Inicio NOTICIAS Director of the Simon Wiesenthal Center: the Eichmann case was an “historical milestone”

Director of the Simon Wiesenthal Center: the Eichmann case was an “historical milestone”

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A few days before marking the 50th anniversary of the capture of Adolf Eichmann, the Director of the Simon Wiesenthal Center, Efraim Zuroff, affirmed that the case of the “Nazi architect” caught in Argentina was a “historical milestone”.
“The Eichmann case was a historical milestone because of the process that ended in him being captured and his later condemnation. It is even an element taken as an example in Argentina when mentioning the famous chorus in rallies for human rights ‘As for he Nazis, we will seek you’,” said Zuroff, talking to the Jewish News Agency.
For the Director, the traditional chant of human rights’ rallies in Argentina refers to the struggle of the Jewish people to make justice after the Holocaust.  
“The main meaning of the capture and of its new anniversary is that criminals, those guilty of violating human life, won’t be safe anywhere, and justice will seek them wherever they are and will take them to trial,” he expressed.
“The only Jewish court that could try him, the only sovereign Jewish court was –and is- the one of Israel. Of course, the only court that could process him was that of Israel.”
Before marking this new anniversary, Zurrof criticized President Ahmadinejad’s denial of the Holocaust and his call for “wiping Israel off the map”.
Of the Iranian president, Zuroff affirmed that “If each person that denies the Holocaust had been in Europe during the Shoah, it would have been one of the murderers. I have no doubts about it.”
“Evert person that denies the Holocaust would have been one of the murderers”, insisted the Director of the Simon Wiesenthal Center.
At the end of World War II, Eichmann was captured by the U.S Army, who did not know that this man who presented himself as Otto Eckmann was in fact a much bigger catch. In 1948 he obtained a landing permit for Argentina, but did not use it immediately.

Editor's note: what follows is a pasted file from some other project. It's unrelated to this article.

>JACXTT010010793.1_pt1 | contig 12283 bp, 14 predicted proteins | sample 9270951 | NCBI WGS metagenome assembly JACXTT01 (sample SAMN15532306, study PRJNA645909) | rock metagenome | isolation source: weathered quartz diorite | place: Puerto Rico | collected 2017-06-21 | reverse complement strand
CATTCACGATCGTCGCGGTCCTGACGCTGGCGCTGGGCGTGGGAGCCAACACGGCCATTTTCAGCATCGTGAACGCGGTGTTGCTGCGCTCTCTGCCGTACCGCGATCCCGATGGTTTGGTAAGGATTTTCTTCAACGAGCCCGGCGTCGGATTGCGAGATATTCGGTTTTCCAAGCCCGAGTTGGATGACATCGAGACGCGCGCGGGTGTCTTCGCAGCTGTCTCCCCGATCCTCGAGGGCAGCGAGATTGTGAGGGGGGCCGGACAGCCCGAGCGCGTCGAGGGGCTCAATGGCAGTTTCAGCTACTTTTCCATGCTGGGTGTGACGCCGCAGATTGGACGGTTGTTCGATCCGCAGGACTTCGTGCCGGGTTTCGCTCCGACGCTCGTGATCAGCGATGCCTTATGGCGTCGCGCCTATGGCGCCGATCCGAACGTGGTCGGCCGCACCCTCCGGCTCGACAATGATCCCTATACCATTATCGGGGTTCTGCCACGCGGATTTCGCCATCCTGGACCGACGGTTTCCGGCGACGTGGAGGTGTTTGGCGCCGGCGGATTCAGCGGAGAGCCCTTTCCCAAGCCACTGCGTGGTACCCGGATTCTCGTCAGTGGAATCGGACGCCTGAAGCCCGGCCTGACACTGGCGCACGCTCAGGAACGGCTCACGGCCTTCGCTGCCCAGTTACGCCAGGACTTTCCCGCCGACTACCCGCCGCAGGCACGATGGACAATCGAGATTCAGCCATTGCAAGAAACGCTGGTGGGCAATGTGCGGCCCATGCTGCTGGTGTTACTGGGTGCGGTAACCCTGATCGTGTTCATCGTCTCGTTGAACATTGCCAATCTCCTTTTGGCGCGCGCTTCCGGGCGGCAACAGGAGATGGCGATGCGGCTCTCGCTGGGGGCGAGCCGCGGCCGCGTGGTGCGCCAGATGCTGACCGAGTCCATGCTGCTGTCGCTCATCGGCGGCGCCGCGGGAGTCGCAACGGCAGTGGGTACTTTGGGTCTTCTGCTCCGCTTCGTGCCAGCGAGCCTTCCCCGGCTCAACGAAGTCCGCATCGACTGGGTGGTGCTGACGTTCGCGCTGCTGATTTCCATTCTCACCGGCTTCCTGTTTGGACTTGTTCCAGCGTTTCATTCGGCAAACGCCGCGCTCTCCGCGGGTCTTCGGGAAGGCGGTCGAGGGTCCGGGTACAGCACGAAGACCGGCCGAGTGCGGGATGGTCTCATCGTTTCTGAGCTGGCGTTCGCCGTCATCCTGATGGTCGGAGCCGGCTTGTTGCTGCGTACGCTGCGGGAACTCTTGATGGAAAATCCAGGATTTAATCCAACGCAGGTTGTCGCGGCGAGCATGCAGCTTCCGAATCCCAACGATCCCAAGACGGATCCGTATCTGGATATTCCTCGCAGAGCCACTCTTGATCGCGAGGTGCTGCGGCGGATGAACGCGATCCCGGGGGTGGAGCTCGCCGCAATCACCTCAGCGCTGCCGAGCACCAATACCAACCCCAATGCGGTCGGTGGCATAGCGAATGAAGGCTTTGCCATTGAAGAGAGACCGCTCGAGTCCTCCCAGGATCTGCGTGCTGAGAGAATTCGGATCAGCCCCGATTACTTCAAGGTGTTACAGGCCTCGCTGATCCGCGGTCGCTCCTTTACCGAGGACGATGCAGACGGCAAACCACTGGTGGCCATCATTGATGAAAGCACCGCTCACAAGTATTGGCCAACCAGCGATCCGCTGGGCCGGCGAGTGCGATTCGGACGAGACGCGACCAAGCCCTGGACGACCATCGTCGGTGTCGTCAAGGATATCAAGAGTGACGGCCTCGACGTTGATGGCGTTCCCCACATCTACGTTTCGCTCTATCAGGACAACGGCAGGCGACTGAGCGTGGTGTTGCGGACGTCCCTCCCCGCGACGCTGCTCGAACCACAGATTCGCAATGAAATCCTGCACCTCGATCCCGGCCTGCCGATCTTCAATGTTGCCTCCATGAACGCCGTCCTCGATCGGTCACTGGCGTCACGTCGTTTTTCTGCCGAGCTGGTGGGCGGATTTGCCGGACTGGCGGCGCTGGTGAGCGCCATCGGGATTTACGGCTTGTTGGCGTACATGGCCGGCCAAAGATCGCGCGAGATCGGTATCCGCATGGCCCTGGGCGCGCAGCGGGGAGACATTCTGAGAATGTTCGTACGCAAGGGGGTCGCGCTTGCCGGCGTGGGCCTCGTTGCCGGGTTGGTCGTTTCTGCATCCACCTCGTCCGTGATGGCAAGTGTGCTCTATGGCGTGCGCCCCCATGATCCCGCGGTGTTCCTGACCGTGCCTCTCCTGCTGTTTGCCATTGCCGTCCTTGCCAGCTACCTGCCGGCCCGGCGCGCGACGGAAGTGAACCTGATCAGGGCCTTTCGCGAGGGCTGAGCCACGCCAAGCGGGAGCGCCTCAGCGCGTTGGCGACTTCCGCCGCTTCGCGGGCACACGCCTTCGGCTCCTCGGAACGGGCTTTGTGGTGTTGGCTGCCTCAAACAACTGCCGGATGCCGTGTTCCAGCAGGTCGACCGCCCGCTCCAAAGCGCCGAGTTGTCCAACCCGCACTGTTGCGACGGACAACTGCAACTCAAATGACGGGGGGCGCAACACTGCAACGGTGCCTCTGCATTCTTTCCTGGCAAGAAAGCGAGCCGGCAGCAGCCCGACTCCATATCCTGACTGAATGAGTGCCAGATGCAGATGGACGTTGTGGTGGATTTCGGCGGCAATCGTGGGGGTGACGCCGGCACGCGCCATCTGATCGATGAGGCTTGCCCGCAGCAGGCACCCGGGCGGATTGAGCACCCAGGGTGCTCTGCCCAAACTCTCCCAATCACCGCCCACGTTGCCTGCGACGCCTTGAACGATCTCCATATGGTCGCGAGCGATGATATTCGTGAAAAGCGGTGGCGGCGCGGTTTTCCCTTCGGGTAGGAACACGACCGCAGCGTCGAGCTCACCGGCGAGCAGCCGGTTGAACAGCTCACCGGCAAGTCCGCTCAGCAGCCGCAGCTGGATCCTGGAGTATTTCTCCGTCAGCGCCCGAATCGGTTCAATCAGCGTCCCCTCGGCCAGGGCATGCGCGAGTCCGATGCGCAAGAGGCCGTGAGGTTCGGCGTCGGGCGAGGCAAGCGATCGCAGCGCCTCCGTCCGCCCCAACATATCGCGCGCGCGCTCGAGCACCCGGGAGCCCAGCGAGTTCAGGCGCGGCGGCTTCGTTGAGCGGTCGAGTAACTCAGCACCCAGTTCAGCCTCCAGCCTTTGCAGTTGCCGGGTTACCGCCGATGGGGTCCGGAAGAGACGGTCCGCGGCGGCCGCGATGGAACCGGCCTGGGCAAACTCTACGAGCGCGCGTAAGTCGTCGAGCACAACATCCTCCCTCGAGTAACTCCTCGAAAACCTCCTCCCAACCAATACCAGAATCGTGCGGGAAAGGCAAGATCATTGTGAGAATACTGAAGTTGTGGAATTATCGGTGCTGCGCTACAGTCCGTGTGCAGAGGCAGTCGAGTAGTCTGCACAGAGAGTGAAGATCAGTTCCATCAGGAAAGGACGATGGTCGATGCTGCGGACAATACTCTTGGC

At the beginning of 1950, Eichmann went to Italy, and obtained an International Committee of the Red Cross humanitarian passport, issued in Geneva, which he received in Italy, and an Argentine visa.
Both of these issued to "Riccardo Klement, technician." In early May 2007, this passport was discovered in court archives in Argentina by a student doing research on Eichmann’s abduction.
The passport has been handed to the Argentina Holocaust Museum in Buenos Aires. He boarded a ship heading for Argentina on July 14, 1950. For the next 10 years, he worked in several odd jobs in the Buenos Aires area—from factory foreman, to junior water engineer and professional rabbit farmer. Eichmann also brought his family to Argentina.
He was captured by Israel Mossad operatives in Argentina and abducted to Israel to face trial in an Israeli court on 15 criminal charges, including crimes against humanity and was crimes. He was found guilty and executed by hanging in 1962, and is the only person to have been executed in Israel on conviction by a civilian court.
*Jewish News Agency, Agencia Judía de Noticias in Spanish

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